Slavery: Why wasn't the Mexicans and Central Americans not involved?

Feb 2012
3,781
Portugal
#31
Ok, but in my previous post, I was specifically referring to the thirteen colonies of North America. In Latin America, racial hierarchy was more complex and nuanced, but still, race was the most important factor in how society was organized. Now let me respond to every single point you made:



Indentured servitude is not the same thing as chattel slavery. Indentured servitude is temporary, and more importantly, it's not hereditary. An Indentured servant could buy his own freedom somewhere in life, could climb the social ladder and his children would not inherit the status of slave.
That's fundamentally different than being a black slave in the plantations of the Americas - totally different institutions, and by the 18th century European indentured servants in the Americas were very few when compared to the millions of black slaves that worked in the fields.
It was slaves who could purchase their freedom, indentured servants already had their time of service previously stipulated by the contract, and what they were doing was technically paying for the expenses the employer had incurred in bringing them.

As a note work for food and shelter only always existed, and it was still occuring in Portugal at the beginning of the 20th century, and servants even if not slaves were also exposed to corporal punishmen also in Europet, and actually indentured servants received a trip for their work, the problem here is the conditions they were exposed to were not different from slaves and sometimes the way they were recruited.


Alexandre Dumas is a 19th century French native. He was born and bred in France. I'm talking about society in colonial and post-colonial Americas. Continental France didn't had the same kind of views on race as Americans (I mean the people from the continent) had.
Actualy Alexandre Dumas' grandfather was living in Haiti.
 
Last edited:

robto

Ad Honorem
Jun 2014
5,805
Lisbon, Portugal
#32
It was slaves who could purchase their freedom, indentured servants already had their time of service previously stipulated by the contract, and what they were doing was technically paying for the expenses the employer had incurred in bringing them.

As a note work for food and shelter only always existed, and it was still occuring in Portugal at the beginning of the 20th century, and servants even if not slaves were also exposed to corporal punishmen also in Europet, and actually indentured servants received a trip for their work, the problem here is the conditions they were exposed to were not different from slaves and sometimes the way they were recruited.
Conditions were the same indeed, but their legal status, and their status in society, differed.

Actualy Alexandre Dumas' grandfather was living in Haiti.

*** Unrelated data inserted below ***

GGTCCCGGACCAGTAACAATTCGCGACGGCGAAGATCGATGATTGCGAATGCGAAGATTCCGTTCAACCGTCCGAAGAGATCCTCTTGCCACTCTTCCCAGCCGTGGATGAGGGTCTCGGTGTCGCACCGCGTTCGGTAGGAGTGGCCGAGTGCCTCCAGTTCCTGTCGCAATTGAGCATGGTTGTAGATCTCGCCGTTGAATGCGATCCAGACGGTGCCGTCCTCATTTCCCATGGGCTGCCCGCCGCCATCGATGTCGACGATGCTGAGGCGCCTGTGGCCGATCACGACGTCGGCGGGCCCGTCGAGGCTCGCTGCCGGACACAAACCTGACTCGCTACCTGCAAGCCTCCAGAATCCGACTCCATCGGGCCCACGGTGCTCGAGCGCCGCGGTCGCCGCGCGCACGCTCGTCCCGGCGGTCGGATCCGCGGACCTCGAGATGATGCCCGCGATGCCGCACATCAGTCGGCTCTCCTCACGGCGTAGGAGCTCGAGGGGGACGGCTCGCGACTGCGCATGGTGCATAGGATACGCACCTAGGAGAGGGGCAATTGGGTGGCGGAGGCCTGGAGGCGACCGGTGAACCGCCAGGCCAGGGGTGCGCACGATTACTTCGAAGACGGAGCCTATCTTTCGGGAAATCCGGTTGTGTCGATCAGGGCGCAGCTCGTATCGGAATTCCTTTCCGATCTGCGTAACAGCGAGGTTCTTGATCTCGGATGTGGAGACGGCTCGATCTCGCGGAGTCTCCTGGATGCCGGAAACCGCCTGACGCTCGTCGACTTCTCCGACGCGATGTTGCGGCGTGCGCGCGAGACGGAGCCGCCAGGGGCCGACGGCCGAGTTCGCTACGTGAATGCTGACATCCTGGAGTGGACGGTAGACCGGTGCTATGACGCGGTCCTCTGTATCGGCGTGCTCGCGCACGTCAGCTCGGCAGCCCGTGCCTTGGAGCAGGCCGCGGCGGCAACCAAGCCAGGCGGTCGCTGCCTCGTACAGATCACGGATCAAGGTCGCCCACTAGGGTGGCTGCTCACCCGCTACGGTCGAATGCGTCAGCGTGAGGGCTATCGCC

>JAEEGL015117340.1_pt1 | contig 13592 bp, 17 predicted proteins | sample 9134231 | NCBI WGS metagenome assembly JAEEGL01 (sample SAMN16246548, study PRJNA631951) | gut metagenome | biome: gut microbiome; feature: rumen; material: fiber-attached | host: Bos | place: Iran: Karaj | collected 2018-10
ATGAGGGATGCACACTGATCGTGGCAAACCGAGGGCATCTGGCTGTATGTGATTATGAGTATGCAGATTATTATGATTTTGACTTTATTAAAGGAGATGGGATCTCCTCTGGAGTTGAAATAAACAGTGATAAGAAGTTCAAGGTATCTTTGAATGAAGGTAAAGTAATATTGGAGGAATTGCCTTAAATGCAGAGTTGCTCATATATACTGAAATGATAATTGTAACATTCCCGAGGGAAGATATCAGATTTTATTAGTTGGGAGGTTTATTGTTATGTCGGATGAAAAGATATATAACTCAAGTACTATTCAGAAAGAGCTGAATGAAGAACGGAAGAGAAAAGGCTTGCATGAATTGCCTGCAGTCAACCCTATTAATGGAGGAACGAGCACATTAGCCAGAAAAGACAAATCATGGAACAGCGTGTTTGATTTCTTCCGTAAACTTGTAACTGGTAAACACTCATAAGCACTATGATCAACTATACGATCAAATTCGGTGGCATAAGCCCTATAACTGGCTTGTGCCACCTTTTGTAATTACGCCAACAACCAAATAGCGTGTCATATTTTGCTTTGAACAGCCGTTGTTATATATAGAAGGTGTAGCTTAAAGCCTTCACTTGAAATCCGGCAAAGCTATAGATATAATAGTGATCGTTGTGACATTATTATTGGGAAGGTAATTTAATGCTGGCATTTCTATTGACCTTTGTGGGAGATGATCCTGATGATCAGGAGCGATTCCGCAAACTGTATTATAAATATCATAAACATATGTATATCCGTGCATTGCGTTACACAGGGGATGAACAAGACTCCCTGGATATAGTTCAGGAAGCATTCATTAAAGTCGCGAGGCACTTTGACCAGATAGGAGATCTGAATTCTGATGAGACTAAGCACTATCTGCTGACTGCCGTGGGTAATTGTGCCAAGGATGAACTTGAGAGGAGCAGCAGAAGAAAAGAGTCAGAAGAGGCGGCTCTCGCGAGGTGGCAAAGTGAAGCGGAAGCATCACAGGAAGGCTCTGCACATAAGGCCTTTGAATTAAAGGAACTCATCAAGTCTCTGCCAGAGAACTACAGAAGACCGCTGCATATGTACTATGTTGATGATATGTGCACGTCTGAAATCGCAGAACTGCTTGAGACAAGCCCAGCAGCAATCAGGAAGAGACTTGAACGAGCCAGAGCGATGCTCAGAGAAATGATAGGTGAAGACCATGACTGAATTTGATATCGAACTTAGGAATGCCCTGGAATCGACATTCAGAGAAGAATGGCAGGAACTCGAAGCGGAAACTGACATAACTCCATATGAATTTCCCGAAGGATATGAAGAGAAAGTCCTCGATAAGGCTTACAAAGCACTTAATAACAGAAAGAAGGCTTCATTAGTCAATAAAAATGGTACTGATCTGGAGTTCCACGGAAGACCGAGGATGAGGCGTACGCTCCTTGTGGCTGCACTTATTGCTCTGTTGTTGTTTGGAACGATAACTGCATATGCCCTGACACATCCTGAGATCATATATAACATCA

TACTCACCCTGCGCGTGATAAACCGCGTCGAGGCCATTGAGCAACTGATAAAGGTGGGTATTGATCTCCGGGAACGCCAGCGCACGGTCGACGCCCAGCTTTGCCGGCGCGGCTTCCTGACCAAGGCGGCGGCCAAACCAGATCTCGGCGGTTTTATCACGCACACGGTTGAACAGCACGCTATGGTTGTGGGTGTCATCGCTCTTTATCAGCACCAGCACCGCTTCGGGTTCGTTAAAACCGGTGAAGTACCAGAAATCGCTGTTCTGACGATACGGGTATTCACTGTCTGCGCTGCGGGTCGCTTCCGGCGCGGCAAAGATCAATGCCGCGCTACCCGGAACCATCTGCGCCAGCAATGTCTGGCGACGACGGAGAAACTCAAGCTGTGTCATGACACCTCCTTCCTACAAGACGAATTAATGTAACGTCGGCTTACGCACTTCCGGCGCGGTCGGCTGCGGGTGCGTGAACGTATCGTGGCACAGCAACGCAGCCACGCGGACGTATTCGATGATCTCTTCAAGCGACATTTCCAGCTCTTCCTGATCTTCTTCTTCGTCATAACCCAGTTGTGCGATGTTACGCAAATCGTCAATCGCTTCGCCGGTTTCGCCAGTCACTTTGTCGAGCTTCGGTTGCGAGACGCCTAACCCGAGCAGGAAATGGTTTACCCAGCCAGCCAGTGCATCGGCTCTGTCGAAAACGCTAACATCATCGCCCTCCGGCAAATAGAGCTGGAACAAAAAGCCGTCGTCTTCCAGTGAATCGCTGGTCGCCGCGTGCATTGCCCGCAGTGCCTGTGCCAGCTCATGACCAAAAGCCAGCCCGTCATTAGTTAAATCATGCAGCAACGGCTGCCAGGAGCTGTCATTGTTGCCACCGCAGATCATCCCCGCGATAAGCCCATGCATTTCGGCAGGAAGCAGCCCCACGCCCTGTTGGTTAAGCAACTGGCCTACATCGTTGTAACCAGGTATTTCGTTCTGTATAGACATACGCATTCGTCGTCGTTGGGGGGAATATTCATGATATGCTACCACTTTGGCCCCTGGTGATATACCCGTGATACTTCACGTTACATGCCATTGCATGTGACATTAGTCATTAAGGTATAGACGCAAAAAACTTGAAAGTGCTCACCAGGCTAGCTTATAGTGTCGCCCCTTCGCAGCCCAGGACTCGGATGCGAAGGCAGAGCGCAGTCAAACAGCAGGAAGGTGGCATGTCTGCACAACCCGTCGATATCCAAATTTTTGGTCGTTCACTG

But his grandfather brought his mixed-race children and raised them in Metropolitan France, where there was no slavery or legal racial barriers.
 
Oct 2016
837
Merryland
#33
Spanish and Portugese overlords tended to use natives as in-place farm labor, similar to the feudal system, as noted above. much of Central/South America was settled in urban and village environments.

North American Natives 1) were decimated by diseases, and 2) were psychologically unsuited to bondage.
Native Americans in the US Southeast especially were killed or driven off.
Imported Africans were used to bondage (most of them were 'purchased' from native owners) and inured to physical labor, especially agriculture (rice, e.g.).
also; Native Americans were familiar with the land and could escape easily. Africans had no knowledge of the new territory.
 
Likes: robto
Nov 2010
6,999
Cornwall
#34
Spanish and Portugese overlords

North American Natives 1) were decimated by diseases, and 2) were psychologically unsuited to bondage.
Native Americans in the US Southeast especially were killed or driven off.
Imported Africans were used to bondage (most of them were 'purchased' from native owners) and inured to physical labor, especially agriculture (rice, e.g.).
also; Native Americans were familiar with the land and could escape easily. Africans had no knowledge of the new territory.
I don't recognise any of this. If you read this book (it's in Spanish) you might get a different view of the coexistence between the Spanish Empire and the native tribes of the far south of present-day USA - eg Pueblo Indians, Apaches, Cammanches etc. One main problem was that nobody wanted to move there from the comfort of Spain or Mexico, which is partly why it was always the orders of monks building all those missions and farms out there - but they are there and they did often work. It was only when the United States expanded that things changed about people being 'killed and driven off'. The green, working farms that did exist had then often turned to dust over decades of Spanish neglect.

https://www.amazon.es/Banderas-Lejanas-Clio-Crónicas-Historia/dp/8441421196
 

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